First Nations react to Enbridge hearings with downtown art installation

In contrast with yesterday’s loud Enbridge protests, First Nations have joined with artists and conservation groups to create a large art installation in downtown Vancouver as a visual expression of their opposition to the Northern Gateway pipeline and tanker traffic in B.C.

Called “Hope,” the 25-foot long representation of a whale is on display downtown until January 18, during the community hearings for Enbridge’s proposed Northern Gateway pipelines and tankers.

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“Coastal First Nations have declared a ban on oil tankers in the Great Bear Rainforest in order to say yes to healthy and sustainable livelihoods and cultures,” said Art Sterritt, executive director of Great Bear Initiative. “Hope the Whale demonstrates the broad-based opposition to tankers on our coast.”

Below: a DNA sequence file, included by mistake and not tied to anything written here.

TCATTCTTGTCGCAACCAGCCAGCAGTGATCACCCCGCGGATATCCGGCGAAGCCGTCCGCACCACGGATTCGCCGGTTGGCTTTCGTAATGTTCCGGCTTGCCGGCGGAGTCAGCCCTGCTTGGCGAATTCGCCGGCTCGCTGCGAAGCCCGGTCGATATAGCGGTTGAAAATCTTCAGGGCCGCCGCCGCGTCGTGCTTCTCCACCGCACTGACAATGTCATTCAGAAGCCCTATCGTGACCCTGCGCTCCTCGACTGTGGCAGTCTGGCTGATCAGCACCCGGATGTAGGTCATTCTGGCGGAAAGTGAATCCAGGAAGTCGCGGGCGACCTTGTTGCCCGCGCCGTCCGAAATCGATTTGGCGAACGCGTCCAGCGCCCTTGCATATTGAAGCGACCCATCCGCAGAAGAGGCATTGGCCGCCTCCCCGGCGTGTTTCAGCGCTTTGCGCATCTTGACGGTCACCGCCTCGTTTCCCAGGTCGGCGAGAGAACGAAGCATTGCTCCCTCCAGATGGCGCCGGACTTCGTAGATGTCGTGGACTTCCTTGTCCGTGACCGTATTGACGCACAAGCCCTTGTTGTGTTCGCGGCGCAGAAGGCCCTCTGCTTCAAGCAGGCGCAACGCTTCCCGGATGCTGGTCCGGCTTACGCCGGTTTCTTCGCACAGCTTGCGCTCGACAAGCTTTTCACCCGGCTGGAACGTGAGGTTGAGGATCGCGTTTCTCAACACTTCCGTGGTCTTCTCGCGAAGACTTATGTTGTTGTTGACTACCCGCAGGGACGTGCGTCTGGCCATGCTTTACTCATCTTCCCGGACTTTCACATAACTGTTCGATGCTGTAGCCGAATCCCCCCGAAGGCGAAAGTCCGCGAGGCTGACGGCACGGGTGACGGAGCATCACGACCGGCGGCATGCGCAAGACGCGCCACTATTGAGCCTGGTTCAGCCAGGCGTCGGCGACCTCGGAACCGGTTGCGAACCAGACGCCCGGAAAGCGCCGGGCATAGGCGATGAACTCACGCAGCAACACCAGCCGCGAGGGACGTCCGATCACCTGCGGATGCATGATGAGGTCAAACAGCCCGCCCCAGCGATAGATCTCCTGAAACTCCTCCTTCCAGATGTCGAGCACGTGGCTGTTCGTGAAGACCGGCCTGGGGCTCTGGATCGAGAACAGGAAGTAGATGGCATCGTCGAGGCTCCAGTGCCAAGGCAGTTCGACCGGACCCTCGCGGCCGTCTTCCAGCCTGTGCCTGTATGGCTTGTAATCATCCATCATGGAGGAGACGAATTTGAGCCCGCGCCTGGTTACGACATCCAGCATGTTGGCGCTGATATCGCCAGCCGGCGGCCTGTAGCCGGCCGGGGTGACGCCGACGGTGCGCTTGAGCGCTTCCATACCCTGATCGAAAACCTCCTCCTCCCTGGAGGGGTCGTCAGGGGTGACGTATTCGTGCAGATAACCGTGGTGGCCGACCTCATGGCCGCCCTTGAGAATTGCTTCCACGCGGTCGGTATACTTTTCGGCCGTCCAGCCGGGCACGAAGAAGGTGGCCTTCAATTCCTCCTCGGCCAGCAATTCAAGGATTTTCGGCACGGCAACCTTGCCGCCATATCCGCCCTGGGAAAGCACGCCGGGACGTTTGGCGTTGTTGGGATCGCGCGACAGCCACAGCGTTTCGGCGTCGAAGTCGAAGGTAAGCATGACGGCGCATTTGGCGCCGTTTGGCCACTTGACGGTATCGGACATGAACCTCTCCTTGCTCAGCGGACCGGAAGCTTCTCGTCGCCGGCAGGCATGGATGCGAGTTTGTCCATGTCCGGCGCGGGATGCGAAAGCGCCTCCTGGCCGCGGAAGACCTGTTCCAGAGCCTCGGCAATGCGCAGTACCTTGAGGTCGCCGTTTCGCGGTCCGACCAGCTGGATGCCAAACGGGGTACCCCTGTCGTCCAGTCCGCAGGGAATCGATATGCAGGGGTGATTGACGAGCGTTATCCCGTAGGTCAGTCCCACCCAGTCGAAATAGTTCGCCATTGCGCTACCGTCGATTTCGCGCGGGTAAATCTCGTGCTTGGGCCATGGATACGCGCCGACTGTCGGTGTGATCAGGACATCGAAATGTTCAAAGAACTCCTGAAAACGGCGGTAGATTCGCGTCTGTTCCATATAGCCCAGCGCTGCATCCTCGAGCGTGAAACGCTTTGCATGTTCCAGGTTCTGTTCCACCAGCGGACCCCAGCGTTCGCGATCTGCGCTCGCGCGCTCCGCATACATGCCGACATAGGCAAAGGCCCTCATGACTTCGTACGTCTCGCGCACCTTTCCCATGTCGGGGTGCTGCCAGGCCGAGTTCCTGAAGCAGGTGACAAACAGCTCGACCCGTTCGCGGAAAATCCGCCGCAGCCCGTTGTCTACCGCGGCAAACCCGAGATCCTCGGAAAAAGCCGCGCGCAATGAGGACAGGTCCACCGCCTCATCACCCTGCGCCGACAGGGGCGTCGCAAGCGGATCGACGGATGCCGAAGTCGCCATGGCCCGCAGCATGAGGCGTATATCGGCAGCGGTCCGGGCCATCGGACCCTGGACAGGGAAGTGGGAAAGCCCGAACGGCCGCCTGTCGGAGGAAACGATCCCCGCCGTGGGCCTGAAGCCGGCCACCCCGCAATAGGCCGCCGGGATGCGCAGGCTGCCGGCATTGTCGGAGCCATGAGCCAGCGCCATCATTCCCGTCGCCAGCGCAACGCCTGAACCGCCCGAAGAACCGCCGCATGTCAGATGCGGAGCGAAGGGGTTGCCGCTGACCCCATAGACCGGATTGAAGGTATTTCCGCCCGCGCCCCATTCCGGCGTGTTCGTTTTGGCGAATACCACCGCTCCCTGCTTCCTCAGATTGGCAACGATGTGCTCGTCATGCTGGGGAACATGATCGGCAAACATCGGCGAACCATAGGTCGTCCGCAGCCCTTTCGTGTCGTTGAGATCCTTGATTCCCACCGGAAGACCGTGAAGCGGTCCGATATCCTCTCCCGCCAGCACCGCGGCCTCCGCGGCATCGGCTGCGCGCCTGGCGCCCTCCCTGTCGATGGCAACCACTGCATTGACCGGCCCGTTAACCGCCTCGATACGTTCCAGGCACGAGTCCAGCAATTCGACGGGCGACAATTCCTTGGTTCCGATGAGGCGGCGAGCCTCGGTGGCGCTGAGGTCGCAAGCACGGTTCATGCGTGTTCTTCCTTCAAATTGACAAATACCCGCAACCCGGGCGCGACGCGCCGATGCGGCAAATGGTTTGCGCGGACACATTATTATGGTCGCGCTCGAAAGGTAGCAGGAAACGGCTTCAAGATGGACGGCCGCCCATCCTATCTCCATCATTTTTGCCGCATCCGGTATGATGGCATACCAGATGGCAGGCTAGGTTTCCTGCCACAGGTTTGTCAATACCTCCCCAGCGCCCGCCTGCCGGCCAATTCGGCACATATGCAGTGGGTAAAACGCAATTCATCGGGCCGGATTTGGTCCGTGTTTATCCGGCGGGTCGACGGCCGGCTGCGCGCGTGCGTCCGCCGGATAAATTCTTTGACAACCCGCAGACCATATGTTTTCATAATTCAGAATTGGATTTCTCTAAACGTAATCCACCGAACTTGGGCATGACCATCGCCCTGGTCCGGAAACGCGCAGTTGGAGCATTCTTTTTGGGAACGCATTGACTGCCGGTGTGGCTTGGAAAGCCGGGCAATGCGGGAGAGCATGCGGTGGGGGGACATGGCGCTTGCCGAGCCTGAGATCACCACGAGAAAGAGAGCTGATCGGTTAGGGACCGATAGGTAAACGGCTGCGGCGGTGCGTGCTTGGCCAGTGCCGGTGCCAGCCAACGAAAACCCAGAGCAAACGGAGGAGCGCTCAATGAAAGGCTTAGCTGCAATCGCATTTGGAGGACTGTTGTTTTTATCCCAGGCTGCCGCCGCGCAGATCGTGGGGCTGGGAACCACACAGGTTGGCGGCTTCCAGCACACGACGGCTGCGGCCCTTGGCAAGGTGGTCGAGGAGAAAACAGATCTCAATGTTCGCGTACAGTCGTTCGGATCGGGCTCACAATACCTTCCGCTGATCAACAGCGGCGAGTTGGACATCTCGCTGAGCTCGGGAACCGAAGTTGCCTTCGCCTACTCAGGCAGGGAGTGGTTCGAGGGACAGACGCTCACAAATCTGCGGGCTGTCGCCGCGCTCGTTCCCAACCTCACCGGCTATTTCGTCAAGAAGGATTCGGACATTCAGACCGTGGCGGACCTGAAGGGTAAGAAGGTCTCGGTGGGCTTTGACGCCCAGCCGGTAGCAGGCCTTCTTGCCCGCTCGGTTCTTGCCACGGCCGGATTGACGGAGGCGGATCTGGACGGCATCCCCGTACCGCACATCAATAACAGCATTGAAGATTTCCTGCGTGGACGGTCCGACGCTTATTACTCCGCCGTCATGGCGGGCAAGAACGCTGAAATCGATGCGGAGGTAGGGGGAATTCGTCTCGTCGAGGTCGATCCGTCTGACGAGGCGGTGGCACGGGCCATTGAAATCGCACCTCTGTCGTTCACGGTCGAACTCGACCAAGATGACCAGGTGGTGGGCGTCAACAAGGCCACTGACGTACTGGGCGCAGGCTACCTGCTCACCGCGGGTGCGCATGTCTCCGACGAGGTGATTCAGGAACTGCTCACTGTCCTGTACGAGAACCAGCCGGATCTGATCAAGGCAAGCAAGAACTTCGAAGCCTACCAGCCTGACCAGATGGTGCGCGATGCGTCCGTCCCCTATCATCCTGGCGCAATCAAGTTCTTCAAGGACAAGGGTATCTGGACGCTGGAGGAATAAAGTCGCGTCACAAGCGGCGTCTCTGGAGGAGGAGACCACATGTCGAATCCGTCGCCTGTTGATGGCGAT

The artist, Kim Cooper, said, “We wanted to ensure that people had the opportunity to convey what they are fighting for – be it salmon, clean water, green jobs, a livable climate or whatever else motivates them – not just what they are opposing.

“Hope the Whale grew out of a desire to create a fun, positive experience that everyone can participate in.”

Hope the Whale will be on display at Nelson Park from noon until 8 p.m. today and from 8 a.m. until 8 p.m. January 17 and 18.

Yesterday, hundreds of protestors descended upon the Sheraton Wall Centre where the Joint Panel Review hearings are taking place. The protest was described as peaceful by Vancouver police, but the activists were barred from entering the building as the first statements were being heard.

Via Business in Vancouver

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